I have often wondered why the word ‘Please’ is not as often used when we conduct lessons for children. Take a look at the following ways of inviting a child to the work area by asking him questions like:
“Would you come with me please?”
“Would you like to come with me please?
“Would you like to come with me to the work area?”
“Would you like to follow me to the work area?”
I find that I get the same response whether or not I use the word ‘Please’. In fact, if I drop the word please, it goes unnoticed and then child will respond just as well.
I watch children educational programmes Dora The Explorer, Diego, Hi-5, Barney or Blues Clues. There are no deliberate attempts to use the word ‘Please’ to get the viewers to stay tuned to the programmes. All the characters used in the programmes manipulates the psychology of the mind with speech modulations, articulations, graphics, songs and drama to edutain (educate-entertain) the child. There is no need to use the word ‘Please’ to get them to dance, sing along or play pretend. The power to move the child does not rest on this one so called magic word.
YET, when a child forgets to use the word ‘Please’, they get a quick reminder to rephrase and repeat. It happens all the time to children. Let me highlight 2 things relating to the real life experiences between a child and the adult:
You don’t always get what you want even after using ‘please’. My daughter wants to watch television after dinner at 6 p.m. and has asked me permission. My response has been “No dear, you have homework to do and school in the morning.” She wants to drink coca cola with her McDonald’s meal, she doesn’t get it. I saw a 3 year old boy who struggled with his mother who refused to let him sip his apple juice before he takes a bite off this burger. He stared at his mother who talked down at him, “Say please first.”
You don’t earn your respect from a child just because you say please. Some children are just boisterous and need a lot of room to express themselves.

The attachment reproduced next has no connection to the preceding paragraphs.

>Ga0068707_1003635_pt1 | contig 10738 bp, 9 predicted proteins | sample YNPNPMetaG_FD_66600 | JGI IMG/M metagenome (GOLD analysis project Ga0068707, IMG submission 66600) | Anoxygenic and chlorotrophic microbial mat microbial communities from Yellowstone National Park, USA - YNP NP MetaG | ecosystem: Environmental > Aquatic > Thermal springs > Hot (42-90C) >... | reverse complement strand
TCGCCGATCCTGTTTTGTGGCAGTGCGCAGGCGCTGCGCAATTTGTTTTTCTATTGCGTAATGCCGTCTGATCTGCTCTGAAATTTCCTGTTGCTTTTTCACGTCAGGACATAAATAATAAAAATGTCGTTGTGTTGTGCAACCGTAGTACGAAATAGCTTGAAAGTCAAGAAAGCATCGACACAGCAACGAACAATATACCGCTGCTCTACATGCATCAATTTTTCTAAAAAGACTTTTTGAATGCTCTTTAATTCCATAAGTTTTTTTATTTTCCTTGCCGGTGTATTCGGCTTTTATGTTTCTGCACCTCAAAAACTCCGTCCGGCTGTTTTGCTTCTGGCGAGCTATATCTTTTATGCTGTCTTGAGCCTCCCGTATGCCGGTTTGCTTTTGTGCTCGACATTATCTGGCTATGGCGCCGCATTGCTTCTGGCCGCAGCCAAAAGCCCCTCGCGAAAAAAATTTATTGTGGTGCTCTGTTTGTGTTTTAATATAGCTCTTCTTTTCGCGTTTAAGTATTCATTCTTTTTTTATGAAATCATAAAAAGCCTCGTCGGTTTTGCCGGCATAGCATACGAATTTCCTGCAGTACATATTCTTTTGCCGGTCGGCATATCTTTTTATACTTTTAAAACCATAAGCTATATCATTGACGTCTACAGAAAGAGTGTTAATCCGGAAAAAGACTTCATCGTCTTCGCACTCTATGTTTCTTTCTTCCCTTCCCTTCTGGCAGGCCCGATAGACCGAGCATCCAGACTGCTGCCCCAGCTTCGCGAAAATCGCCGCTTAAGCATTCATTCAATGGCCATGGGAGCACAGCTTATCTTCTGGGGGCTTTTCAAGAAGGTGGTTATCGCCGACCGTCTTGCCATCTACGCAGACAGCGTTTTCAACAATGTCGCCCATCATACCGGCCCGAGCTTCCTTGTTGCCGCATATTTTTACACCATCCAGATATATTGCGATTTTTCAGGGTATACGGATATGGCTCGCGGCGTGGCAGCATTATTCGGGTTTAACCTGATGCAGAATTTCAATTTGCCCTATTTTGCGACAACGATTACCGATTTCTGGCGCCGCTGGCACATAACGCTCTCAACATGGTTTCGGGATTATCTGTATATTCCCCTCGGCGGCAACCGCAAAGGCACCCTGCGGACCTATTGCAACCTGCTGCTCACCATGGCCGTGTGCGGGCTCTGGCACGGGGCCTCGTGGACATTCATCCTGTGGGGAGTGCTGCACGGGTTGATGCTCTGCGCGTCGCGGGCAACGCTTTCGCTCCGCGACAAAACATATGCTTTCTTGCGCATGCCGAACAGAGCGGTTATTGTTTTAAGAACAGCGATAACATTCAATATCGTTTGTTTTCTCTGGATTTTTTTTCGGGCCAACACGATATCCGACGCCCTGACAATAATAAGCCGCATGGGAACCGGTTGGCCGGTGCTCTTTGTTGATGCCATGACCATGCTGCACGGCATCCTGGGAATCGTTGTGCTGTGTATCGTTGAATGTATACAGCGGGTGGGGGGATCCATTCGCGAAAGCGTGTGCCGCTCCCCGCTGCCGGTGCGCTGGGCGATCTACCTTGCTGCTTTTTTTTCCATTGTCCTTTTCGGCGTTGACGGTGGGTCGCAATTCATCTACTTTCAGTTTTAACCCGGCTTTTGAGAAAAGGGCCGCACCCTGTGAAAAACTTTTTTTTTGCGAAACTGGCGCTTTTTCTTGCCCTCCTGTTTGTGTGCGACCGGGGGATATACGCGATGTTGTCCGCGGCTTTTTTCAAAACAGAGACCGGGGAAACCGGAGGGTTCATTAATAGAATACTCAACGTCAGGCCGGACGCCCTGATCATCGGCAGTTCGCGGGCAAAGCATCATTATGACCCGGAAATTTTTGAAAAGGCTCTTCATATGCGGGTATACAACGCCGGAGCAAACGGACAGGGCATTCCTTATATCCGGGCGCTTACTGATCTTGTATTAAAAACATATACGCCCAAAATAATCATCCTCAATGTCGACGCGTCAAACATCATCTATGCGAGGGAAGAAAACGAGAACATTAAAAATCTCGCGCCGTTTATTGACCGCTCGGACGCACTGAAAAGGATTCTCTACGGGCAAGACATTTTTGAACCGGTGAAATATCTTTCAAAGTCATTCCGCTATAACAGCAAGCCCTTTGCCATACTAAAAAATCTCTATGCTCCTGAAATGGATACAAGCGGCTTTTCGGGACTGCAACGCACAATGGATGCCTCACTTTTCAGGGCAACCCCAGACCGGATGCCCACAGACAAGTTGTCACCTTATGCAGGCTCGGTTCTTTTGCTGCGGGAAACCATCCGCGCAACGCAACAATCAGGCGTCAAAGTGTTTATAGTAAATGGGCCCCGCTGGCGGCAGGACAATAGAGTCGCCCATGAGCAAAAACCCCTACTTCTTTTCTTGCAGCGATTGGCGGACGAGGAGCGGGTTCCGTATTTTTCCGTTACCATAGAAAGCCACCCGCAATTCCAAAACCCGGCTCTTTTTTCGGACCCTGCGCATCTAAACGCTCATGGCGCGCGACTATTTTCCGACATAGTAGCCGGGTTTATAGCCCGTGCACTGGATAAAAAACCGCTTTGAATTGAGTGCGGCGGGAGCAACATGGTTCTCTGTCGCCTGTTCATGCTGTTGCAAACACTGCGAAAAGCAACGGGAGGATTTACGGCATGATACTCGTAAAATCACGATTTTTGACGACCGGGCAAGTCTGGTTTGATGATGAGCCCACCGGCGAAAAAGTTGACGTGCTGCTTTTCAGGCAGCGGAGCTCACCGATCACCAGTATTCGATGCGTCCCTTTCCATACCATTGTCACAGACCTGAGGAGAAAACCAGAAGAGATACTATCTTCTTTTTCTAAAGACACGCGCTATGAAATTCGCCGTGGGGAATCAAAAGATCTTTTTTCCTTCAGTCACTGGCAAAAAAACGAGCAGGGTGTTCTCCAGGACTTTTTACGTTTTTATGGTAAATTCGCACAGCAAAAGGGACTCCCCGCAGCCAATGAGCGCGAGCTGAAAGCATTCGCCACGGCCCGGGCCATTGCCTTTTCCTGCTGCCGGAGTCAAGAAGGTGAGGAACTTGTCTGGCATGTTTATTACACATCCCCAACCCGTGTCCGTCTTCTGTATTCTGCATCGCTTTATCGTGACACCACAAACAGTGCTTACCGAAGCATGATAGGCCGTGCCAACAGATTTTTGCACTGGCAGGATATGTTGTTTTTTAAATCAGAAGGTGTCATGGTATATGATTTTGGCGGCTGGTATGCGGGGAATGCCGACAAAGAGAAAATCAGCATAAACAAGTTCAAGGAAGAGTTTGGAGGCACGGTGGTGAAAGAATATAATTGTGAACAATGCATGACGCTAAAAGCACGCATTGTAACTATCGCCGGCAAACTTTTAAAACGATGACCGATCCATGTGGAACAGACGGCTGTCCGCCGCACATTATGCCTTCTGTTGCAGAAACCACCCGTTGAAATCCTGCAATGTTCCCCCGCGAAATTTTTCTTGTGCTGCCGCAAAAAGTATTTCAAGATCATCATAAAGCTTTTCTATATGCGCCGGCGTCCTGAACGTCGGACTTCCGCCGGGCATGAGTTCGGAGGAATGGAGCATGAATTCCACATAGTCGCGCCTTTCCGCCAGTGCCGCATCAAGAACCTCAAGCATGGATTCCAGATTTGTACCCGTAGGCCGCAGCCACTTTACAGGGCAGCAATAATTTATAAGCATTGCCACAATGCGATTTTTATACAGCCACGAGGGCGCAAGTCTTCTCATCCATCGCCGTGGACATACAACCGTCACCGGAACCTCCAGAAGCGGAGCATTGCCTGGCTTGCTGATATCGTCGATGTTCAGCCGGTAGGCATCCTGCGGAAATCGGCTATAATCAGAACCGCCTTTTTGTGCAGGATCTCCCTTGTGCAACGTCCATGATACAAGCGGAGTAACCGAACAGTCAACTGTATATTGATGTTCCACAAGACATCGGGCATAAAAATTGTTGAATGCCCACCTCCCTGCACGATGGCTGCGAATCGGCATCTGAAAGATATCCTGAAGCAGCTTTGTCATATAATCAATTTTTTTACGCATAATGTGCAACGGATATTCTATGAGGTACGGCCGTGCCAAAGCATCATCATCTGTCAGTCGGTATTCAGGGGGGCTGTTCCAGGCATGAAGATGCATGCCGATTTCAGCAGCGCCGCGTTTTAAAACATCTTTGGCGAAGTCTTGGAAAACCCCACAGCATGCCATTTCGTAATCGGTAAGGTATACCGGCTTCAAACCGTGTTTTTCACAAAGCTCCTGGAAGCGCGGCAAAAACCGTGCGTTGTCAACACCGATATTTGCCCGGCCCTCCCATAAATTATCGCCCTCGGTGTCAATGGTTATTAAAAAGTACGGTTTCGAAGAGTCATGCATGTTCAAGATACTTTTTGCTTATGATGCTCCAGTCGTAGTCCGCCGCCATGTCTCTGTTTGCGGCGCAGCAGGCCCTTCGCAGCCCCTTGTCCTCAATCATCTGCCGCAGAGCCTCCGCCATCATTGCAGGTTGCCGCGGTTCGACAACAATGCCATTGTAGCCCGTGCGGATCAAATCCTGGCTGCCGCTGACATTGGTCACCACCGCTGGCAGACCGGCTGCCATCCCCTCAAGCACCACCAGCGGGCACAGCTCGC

“I want to eat now,” says the boy.
“How do you say it?” asks the mother.
“May I eat now?” asks the boy.
“No how do you say it politely,” the mother asks.
“May I eat now please.”
“That is better.”
There is nothing wrong with ‘May I eat now?” The boy knows no difference between saying please and not saying it. However, adults are apt to stretch children’s psychological development so much so they become egocentric at teaching a child to use the word ‘please’ in his request for favours. The child who has been rejected once or twice whilst he has used the word ‘PLEASE’ can no longer understand why he should serve the selfish desire of his parent to feel respected before receiving a harmonious response.
I used to think ‘Please’ is a magic word. I think it is probably only a word that reconstructs the psychological freedom path the child is walking on. If the child asks, ‘May I eat now?’ in a soft, comfortable polite tone, he should already be rewarded for his effort to express his wish in proper correct sentence. Anything more to correct it, will only lead him to question its relevance and the paradox becomes greater and more confusing.